Satisfaction of needs seldom can be attained without some measures of struggle and delay. Our delay and interference are prolonged, and when the needs are urgent, psychological tension increases.

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When the tension persists in the same person at different times, disorganization of behavior occurs (Ibudeh, 1980). Frustration could be regarded as the level of tension, which produces irrational, disorganized conduct or behavior.

This meaning of the word corresponds roughly to the usage adopted by Maier (1949). Maier (1949) distinguished between motivated behavior and frustrated-instigated behavior. The former refers to flexible, voluntary behavior in pursuit of some goals. A frustrated person cannot reason and cannot behave in effective ways.

Multitudinal sources of frustration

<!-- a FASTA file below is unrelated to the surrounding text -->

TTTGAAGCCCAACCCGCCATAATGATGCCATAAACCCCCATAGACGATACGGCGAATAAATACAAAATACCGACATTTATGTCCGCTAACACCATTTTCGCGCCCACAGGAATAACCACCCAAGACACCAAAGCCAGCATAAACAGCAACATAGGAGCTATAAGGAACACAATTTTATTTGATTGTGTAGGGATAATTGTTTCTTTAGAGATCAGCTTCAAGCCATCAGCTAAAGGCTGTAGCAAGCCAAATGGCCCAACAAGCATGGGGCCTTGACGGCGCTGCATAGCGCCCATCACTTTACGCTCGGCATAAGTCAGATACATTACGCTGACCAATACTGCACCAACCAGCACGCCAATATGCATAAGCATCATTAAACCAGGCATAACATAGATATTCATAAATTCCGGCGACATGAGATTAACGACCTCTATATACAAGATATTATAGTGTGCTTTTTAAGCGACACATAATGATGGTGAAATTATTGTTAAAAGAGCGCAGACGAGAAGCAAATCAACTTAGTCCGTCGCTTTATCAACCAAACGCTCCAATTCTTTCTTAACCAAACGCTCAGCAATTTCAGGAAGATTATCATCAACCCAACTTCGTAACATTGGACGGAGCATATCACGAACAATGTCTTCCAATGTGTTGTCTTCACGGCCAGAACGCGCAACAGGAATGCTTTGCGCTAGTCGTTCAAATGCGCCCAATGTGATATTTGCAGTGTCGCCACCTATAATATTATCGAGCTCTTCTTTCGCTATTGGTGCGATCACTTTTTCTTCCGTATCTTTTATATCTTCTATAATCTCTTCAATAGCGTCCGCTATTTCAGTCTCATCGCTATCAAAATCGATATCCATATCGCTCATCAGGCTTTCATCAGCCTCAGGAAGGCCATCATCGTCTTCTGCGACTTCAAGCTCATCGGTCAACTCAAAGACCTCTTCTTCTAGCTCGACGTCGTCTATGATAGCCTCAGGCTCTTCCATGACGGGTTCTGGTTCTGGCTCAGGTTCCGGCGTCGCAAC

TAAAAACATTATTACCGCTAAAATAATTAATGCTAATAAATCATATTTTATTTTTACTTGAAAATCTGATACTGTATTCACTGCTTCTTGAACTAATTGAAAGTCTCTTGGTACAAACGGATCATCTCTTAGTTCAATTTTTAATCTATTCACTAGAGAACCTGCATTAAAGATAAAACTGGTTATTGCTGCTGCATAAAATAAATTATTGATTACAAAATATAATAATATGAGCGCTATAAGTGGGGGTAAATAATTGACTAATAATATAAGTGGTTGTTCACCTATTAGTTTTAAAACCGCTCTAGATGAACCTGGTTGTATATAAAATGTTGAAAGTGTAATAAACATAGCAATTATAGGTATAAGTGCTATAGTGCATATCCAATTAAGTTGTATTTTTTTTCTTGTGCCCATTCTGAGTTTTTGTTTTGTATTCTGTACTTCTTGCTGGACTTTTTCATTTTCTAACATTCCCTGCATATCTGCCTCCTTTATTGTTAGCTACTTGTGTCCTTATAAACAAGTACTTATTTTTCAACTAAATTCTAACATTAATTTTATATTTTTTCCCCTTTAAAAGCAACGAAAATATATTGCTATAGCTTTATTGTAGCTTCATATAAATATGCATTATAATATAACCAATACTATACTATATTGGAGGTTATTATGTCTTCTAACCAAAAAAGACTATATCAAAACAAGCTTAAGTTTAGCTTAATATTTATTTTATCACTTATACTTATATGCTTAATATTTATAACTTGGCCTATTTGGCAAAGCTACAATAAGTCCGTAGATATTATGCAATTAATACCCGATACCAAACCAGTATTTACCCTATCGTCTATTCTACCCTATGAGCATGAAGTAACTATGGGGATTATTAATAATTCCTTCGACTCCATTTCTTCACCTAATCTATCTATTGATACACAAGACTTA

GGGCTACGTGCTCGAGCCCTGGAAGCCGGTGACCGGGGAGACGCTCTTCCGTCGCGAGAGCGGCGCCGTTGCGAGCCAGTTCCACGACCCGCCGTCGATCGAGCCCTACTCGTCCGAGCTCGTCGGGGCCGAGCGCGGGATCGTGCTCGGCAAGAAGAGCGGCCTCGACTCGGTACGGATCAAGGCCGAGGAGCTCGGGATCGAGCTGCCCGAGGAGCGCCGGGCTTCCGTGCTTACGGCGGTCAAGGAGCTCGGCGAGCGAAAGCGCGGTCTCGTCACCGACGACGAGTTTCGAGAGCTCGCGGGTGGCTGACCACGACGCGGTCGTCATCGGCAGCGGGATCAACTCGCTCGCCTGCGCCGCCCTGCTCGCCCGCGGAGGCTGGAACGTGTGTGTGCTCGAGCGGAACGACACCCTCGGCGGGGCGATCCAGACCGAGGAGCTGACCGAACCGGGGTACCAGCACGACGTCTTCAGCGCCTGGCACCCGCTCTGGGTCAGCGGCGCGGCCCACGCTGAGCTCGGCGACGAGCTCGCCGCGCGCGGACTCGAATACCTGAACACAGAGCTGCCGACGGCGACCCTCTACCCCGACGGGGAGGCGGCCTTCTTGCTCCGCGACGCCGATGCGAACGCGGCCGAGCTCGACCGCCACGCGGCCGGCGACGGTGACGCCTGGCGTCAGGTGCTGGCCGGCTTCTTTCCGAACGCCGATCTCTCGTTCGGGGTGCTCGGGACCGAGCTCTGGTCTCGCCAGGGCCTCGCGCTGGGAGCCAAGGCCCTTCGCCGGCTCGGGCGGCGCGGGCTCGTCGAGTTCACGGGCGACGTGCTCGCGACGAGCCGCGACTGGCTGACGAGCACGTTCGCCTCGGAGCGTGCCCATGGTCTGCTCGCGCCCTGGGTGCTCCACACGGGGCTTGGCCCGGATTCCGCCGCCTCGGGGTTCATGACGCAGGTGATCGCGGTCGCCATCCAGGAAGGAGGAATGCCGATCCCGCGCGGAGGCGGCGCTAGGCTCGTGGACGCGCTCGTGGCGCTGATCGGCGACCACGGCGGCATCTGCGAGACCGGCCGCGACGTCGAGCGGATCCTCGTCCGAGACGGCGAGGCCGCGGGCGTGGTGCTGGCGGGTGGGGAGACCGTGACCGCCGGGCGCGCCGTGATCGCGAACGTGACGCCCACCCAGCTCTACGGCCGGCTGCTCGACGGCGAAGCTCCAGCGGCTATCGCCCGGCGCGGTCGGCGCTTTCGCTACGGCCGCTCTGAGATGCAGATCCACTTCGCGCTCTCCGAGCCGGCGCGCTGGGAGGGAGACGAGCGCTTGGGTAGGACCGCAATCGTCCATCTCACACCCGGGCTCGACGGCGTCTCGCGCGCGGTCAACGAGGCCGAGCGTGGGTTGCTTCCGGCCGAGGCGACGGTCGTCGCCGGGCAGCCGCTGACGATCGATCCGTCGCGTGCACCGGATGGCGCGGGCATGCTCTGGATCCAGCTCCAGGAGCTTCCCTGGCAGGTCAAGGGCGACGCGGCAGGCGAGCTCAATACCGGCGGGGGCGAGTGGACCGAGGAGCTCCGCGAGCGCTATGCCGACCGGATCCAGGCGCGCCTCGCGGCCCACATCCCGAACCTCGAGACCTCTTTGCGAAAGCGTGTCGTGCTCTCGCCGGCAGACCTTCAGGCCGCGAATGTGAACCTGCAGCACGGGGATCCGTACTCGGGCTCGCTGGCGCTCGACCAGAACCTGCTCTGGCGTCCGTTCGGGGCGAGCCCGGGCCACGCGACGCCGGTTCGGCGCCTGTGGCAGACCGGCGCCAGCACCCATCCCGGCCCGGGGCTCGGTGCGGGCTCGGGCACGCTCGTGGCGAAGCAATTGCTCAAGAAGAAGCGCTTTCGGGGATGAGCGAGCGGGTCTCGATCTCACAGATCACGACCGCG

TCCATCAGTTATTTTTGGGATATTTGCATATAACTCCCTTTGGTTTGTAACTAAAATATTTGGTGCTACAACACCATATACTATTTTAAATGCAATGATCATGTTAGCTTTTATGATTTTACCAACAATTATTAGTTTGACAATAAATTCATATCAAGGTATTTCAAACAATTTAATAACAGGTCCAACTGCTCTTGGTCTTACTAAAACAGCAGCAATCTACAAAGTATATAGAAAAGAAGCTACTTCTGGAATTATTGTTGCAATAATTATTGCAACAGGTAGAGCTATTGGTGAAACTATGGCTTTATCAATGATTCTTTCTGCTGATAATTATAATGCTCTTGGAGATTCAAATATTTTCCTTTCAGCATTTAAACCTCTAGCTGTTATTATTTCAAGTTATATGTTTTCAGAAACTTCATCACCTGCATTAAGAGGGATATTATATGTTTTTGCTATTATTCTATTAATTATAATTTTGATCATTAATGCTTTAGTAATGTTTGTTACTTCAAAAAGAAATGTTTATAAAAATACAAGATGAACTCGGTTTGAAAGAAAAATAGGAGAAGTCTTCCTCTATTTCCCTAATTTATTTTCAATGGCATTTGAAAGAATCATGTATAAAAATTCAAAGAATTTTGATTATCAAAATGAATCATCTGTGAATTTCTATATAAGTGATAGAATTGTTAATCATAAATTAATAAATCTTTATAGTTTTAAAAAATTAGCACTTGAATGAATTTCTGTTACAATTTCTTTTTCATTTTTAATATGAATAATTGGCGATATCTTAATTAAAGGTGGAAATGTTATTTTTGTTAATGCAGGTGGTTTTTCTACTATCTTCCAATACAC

Generally speaking, the causes of frustration are to be found in the following:

  • Environmental forces that block motive fulfillment (delay)
  • Personal and interpersonal inadequacies that make it impossible to reach goals (lack of resources)
  • The conflict between motives (dilemma)
  • Economic factors (financial)
  • Societal factors ( society)
  • Occupational factors (bring positive returns)

Frustration is important not only because of the psychological discomfort it results in but because of certain other effects. It seems clear therefore that there is not a single immediate result of frustration, but that several different things may happen.

Frustration can lead to (a) need or goal enhancement, (b) aggression, and (c) regression. The need or objects that satisfy the needs (goals) are enhanced in the situation of mild frustration.

Wright (1937) found that adults who sought after the harder-to-reach desert dished in a cafeteria and people that are prone to buy ostentatious things are liable to be cheated.